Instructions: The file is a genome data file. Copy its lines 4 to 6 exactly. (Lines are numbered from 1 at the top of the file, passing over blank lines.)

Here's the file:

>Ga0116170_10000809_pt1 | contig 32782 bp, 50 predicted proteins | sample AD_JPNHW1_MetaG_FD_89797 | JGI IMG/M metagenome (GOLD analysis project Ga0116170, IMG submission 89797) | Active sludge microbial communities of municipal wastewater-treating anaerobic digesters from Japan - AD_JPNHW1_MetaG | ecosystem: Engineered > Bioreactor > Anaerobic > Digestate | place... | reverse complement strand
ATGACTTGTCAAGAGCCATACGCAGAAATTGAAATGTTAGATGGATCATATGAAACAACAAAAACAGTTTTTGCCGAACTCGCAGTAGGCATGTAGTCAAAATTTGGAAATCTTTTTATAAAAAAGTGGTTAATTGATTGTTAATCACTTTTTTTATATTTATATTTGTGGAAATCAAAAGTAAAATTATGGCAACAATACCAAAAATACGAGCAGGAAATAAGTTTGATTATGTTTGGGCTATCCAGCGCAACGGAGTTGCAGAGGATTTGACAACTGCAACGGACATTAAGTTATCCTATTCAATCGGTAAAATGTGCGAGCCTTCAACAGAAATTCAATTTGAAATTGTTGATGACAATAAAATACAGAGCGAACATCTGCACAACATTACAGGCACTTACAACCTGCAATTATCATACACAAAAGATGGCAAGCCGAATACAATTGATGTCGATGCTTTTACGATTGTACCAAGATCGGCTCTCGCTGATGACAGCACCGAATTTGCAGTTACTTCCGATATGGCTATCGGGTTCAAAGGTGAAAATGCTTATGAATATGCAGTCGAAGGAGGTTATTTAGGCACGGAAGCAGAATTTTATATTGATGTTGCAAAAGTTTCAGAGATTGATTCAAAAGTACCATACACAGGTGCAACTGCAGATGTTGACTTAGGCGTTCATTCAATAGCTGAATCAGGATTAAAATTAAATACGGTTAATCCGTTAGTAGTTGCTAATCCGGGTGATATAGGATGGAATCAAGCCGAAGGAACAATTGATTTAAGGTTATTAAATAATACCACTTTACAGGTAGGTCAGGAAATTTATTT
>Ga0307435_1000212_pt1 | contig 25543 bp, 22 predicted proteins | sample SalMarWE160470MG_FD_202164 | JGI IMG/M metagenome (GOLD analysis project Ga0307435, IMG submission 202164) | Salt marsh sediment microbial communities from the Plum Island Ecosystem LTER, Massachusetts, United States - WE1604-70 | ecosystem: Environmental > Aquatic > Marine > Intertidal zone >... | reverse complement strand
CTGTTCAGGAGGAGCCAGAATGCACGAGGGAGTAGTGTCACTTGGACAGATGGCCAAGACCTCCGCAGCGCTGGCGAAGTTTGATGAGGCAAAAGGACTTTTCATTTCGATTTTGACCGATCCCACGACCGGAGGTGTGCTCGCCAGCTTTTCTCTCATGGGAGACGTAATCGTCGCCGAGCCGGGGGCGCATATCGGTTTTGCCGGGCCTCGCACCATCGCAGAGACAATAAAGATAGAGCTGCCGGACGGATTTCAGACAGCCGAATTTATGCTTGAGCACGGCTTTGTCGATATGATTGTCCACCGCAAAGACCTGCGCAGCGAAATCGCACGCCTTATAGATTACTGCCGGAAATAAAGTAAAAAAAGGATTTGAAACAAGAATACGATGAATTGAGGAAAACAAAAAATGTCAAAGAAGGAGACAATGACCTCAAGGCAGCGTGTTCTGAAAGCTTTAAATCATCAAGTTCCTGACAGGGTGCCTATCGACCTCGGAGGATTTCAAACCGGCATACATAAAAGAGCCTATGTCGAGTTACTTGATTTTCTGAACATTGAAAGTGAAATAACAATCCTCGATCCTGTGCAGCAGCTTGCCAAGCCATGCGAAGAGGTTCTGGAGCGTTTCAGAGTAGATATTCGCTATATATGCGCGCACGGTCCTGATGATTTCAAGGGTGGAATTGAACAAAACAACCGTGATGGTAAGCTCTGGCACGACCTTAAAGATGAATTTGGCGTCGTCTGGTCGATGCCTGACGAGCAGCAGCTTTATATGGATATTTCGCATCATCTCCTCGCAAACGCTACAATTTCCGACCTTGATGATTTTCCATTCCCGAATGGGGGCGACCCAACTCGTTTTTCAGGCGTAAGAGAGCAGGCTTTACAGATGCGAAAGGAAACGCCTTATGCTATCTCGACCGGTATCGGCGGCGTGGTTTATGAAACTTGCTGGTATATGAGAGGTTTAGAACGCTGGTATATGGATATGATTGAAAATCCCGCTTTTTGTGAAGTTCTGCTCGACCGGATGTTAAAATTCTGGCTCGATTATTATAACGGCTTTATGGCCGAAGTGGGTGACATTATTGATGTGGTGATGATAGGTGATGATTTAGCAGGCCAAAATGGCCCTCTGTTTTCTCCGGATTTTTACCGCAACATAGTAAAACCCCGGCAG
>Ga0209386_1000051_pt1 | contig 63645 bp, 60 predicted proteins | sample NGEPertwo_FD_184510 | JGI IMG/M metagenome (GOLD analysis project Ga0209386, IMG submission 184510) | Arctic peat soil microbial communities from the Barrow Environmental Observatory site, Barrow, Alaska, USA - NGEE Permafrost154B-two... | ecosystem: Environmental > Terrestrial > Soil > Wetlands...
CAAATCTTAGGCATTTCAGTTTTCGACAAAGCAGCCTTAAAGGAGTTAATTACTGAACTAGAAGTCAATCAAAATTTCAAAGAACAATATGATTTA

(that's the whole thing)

CTGTTCAGGAGGAGCCAGAATGCACGAGGGAGTAGTGTCACTTGGACAGATGGCCAAGACCTCCGCAGCGCTGGCGAAGTTTGATGAGGCAAAAGGACTTTTCATTTCGATTTTGACCGATCCCACGACCGGAGGTGTGCTCGCCAGCTTTTCTCTCATGGGAGACGTAATCGTCGCCGAGCCGGGGGCGCATATCGGTTTTGCCGGGCCTCGCACCATCGCAGAGACAATAAAGATAGAGCTGCCGGACGGATTTCAGACAGCCGAATTTATGCTTGAGCACGGCTTTGTCGATATGATTGTCCACCGCAAAGACCTGCGCAGCGAAATCGCACGCCTTATAGATTACTGCCGGAAATAAAGTAAAAAAAGGATTTGAAACAAGAATACGATGAATTGAGGAAAACAAAAAATGTCAAAGAAGGAGACAATGACCTCAAGGCAGCGTGTTCTGAAAGCTTTAAATCATCAAGTTCCTGACAGGGTGCCTATCGACCTCGGAGGATTTCAAACCGGCATACATAAAAGAGCCTATGTCGAGTTACTTGATTTTCTGAACATTGAAAGTGAAATAACAATCCTCGATCCTGTGCAGCAGCTTGCCAAGCCATGCGAAGAGGTTCTGGAGCGTTTCAGAGTAGATATTCGCTATATATGCGCGCACGGTCCTGATGATTTCAAGGGTGGAATTGAACAAAACAACCGTGATGGTAAGCTCTGGCACGACCTTAAAGATGAATTTGGCGTCGTCTGGTCGATGCCTGACGAGCAGCAGCTTTATATGGATATTTCGCATCATCTCCTCGCAAACGCTACAATTTCCGACCTTGATGATTTTCCATTCCCGAATGGGGGCGACCCAACTCGTTTTTCAGGCGTAAGAGAGCAGGCTTTACAGATGCGAAAGGAAACGCCTTATGCTATCTCGACCGGTATCGGCGGCGTGGTTTATGAAACTTGCTGGTATATGAGAGGTTTAGAACGCTGGTATATGGATATGATTGAAAATCCCGCTTTTTGTGAAGTTCTGCTCGACCGGATGTTAAAATTCTGGCTCGATTATTATAACGGCTTTATGGCCGAAGTGGGTGACATTATTGATGTGGTGATGATAGGTGATGATTTAGCAGGCCAAAATGGCCCTCTGTTTTCTCCGGATTTTTACCGCAACATAGTAAAACCCCGGCAG
>Ga0209386_1000051_pt1 | contig 63645 bp, 60 predicted proteins | sample NGEPertwo_FD_184510 | JGI IMG/M metagenome (GOLD analysis project Ga0209386, IMG submission 184510) | Arctic peat soil microbial communities from the Barrow Environmental Observatory site, Barrow, Alaska, USA - NGEE Permafrost154B-two... | ecosystem: Environmental > Terrestrial > Soil > Wetlands...
CAAATCTTAGGCATTTCAGTTTTCGACAAAGCAGCCTTAAAGGAGTTAATTACTGAACTAGAAGTCAATCAAAATTTCAAAGAACAATATGATTTA